Archives of Sports Medicine

ISSN: 2578-6334

EDITORIAL | VOLUME 1 | ISSUE 1 | DOI: 10.36959/987/222 OPEN ACCESS

Change of Direction Tasks: Does the Eccentric Muscle Contraction Really Matter?

Helmi Chaabene

  • Helmi Chaabene 1,2*
  • Tunisian Research Laboratory Sports Performance Optimization, National Center of Medicine and Science in Sports (CNMSS), Tunisia
  • High Institute of Sports and Physical Education, University of Jendouba, Tunisia

Chaabene H (2017) Change of Direction Tasks: Does the Eccentric Muscle Contraction Really Matter? Arch Sports Med 1(1):1-2.

Accepted: March 03, 2017 | Published Online: March 07, 2017

Change of Direction Tasks: Does the Eccentric Muscle Contraction Really Matter?


Cutting tasks, Muscle contraction regime, Deceleration


The capacity to quickly change direction while sprinting, known also under the term cutting or else change of direction ability (COD), is paramount for many sporting disciplines and particularly for team sports (e.g., soccer, handball, basketball, etc…). In fact, COD is one of the main agility components that defines movement where no immediate response to a stimulus is needed [1]. To say it another world, the direction change is quite anticipated. Numerous studies indicated that COD is featured by several physical factors. For instance, it has been demonstrated that straight running speed correlates moderately with COD performance with a low shared variance [2]. According to the same authors, such a low common variance level point out that COD and straight running speed seem to be distinct physical qualities. With respect to the association between COD and strength and power measures, studies' outcomes are somehow conflicting. For instance, numerous studies (for in-depth details see the review of Sheppard and Young, 2006) [1] revealed trivial to small, non-significant in many cases, relationship between COD and various measures of strength and power (e.g., counter-movement jump, standing broad jump, isokinetic strength) [1]. In contrast, others demonstrated a moderate and significant correlation between the bilateral drop jump and COD [3] and single leg isokinetic squat strength and COD [4]. It is worth noting that the common factor between almost all the strength and power tests used is the fact that they mainly use concentric muscle contraction regime. Such strength and power measures concentric-based regimes appear to be poor predictors of COD performance [1]. Brughelli, et al. [2] claimed that jumps that combine both horizontal and vertical ground reaction force appear to predict better COD performance. However, conventional resistance training programs including exercises performed bilaterally in the vertical direction, e.g., Olympic-style lifts, squats, deadlifts, plyometrics, vertical jumping, have failed to induce significant COD performance gain [2].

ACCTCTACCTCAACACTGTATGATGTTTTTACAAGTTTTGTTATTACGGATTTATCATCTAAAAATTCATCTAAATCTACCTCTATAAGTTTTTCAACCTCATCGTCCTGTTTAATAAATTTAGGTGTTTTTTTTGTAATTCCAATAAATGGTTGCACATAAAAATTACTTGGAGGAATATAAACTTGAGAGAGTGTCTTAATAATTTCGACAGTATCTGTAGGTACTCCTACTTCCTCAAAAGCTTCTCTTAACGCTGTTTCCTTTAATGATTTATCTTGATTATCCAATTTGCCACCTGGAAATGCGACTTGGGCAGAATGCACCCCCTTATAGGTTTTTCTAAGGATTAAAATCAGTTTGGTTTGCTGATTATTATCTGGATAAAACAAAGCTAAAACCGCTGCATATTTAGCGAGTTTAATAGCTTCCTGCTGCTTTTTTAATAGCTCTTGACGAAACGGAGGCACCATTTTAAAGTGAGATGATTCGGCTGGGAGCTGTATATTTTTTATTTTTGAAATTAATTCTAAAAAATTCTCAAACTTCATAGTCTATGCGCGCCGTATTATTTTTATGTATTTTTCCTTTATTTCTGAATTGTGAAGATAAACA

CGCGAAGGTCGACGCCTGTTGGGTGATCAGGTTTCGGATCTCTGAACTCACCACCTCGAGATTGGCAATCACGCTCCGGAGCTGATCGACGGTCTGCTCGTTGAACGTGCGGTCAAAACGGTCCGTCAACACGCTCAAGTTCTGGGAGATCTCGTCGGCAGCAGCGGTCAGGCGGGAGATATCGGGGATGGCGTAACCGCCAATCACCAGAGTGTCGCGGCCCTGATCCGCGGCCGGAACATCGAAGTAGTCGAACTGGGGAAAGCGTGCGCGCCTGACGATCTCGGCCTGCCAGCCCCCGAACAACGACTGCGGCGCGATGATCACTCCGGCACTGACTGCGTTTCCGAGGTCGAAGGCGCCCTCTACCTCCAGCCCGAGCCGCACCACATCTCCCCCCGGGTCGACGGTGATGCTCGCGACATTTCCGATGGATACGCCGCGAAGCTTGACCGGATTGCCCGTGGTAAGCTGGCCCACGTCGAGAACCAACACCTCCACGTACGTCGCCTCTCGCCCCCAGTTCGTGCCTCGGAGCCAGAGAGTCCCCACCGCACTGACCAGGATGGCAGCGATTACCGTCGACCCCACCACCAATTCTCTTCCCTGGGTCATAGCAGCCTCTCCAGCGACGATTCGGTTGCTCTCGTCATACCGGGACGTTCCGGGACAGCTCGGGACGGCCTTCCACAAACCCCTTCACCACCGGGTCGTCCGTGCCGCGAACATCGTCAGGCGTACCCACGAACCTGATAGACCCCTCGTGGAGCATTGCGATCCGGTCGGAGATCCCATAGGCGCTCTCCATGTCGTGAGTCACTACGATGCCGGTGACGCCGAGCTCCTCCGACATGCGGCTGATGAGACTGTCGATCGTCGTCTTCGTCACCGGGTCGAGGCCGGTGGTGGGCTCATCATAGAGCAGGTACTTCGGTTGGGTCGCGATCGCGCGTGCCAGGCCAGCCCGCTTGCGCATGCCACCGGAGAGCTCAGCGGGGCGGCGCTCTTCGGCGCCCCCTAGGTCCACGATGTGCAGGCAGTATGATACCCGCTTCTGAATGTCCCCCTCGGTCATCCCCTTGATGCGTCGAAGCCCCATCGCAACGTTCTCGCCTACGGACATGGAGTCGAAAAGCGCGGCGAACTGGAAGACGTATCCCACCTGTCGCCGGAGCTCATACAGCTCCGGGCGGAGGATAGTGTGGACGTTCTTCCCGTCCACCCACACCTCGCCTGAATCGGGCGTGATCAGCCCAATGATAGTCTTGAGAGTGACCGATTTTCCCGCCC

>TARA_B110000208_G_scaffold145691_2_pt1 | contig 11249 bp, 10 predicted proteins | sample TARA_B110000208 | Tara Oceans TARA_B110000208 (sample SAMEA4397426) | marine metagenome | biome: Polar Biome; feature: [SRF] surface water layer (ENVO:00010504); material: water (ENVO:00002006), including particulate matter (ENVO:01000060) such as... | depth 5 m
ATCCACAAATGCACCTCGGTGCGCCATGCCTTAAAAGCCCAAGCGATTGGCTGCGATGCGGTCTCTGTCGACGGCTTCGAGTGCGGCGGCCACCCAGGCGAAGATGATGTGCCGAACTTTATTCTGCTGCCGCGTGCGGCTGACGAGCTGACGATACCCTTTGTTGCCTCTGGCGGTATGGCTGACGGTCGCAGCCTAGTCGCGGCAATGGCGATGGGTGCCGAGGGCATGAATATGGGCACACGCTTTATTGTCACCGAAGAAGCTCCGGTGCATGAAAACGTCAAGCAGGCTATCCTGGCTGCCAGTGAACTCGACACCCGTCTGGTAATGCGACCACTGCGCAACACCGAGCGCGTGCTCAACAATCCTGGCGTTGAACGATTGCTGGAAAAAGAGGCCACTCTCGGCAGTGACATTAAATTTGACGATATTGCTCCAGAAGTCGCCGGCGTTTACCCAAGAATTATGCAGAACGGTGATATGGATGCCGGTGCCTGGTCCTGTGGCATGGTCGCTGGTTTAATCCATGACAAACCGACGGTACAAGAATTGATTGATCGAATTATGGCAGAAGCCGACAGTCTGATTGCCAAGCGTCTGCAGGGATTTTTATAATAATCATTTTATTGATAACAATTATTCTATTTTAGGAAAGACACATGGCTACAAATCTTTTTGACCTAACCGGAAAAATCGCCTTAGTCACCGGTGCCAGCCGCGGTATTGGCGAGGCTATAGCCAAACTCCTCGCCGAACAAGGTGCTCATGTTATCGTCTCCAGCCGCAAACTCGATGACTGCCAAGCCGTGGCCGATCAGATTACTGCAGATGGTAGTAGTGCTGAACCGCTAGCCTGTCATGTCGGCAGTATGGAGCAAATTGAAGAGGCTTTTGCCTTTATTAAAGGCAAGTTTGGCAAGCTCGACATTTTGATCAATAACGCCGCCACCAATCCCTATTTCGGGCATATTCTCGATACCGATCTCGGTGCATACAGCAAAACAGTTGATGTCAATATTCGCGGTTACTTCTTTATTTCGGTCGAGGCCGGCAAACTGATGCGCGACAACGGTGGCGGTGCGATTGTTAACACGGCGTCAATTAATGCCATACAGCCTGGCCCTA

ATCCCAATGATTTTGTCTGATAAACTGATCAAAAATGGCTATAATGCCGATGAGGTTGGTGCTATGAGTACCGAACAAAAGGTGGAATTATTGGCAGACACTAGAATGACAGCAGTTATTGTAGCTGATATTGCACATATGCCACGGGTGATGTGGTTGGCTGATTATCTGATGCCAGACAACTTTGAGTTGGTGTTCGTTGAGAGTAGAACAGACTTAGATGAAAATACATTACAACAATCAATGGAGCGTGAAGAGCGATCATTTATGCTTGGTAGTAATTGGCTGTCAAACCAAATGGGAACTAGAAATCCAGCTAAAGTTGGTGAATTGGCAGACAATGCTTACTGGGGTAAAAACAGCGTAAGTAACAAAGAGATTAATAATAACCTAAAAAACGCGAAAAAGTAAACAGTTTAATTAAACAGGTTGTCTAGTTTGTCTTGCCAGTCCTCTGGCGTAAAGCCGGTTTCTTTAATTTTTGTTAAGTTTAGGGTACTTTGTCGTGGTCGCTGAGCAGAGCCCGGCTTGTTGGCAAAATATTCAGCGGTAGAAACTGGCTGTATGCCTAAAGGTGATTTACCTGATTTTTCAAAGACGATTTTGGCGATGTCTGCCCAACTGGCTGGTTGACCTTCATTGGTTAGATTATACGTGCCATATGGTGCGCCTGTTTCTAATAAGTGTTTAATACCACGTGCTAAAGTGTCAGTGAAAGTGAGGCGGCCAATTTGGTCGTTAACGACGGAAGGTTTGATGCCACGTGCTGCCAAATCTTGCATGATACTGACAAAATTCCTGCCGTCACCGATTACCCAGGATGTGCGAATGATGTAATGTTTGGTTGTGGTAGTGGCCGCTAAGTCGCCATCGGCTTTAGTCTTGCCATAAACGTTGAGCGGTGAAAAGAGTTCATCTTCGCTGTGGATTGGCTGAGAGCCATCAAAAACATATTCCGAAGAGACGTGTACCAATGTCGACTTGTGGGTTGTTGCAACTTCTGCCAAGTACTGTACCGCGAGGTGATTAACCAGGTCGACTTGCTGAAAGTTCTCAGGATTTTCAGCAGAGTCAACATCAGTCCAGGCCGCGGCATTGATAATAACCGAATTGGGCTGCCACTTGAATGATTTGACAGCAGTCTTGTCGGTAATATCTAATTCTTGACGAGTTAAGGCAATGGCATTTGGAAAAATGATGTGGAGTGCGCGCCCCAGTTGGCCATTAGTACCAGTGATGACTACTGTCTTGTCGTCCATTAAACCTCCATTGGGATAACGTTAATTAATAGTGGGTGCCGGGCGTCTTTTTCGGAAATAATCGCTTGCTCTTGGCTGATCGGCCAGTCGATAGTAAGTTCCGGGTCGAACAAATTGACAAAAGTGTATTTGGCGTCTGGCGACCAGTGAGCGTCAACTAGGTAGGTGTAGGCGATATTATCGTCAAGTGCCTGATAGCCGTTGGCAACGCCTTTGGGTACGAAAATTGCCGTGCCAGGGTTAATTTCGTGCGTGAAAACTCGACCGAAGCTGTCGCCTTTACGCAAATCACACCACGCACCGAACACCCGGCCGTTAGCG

All things considered, the question "how to make an athlete faster while changing direction?" remain not fully answered as the main determinant factors fostering COD performance still not yet clearly elucidated. The only certainty that deserves the reader’s attention is the fact that the major COD determinants are, notwithstanding, yet uncertain. Sheppard and Young [1] recommended future studies examining the relationship between COD and the eccentric-based muscle contraction testing [1]. Such a contraction regime presents a strong association with deceleration which governs with acceleration the whole COD outcome. Brughelli, et al. [2] acknowledged that eccentric strength represents relevant stimulus toward arousing COD gains. In a preliminary study, Green, et al. [5] compared the biomechanics of a 45° cutting maneuver between starters (i.e., first team player) and non-starters (i.e., reserve team player) rugby players. They demonstrated that starters were able to accomplish the cutting task in a shorter time compared with non-starters ones. This result is mainly attributed to the faster deceleration (i.e., the time before the knee starts extending) of starters compared with their non-starter counterpart [5]. Consequently, starters were able to accelerate into the new direction earlier than their non-starters ones. From a practical point of view, this particular observation suggests that coaches, sports scientists, and strength and conditioning specialists should consider implementing eccentric strengthening, which is the main muscle contraction regime activated during deceleration, in their training programs directed at promoting COD outcome.

The main purpose of the present editorial is to catch and/or guide the attention of readers with respect to the paramount role of eccentric strength training on COD performance improvement. What is more, the author of this editorial wants to strikingly recommend future longitudinal studies examining the effect of eccentric training on COD outcome. In fact, my great belief is that promising results in this way will be obtained. In the meantime, concentric muscle actions should not be ignored.


  1. Sheppard JM, Young WB (2006) Agility literature review: classifications, training and testing. J Sports Sci 24: 919-932.
  2. Brughelli M, Cronin J, Levin G, et al. (2008) Understanding change of direction ability in sport: A review of resistance training studies. Sports Med 38: 1045-1063.
  3. Young WB, James R, Montgomery I (2002) Is muscle power related to running speed with changes of direction? J Sports Med Phys Fitness 42: 282-288.
  4. Negrete R, Brophy J (2000) The relationship between isokinetic open and closed kinetic chain lower extremity strength and functional performance. J Sport Rehabil 9: 46-61.
  5. Green BS, Blake C, Caulfield BM (2011) A comparison of cutting technique performance in rugby union players. J Strength Cond Res 25: 2668-2680.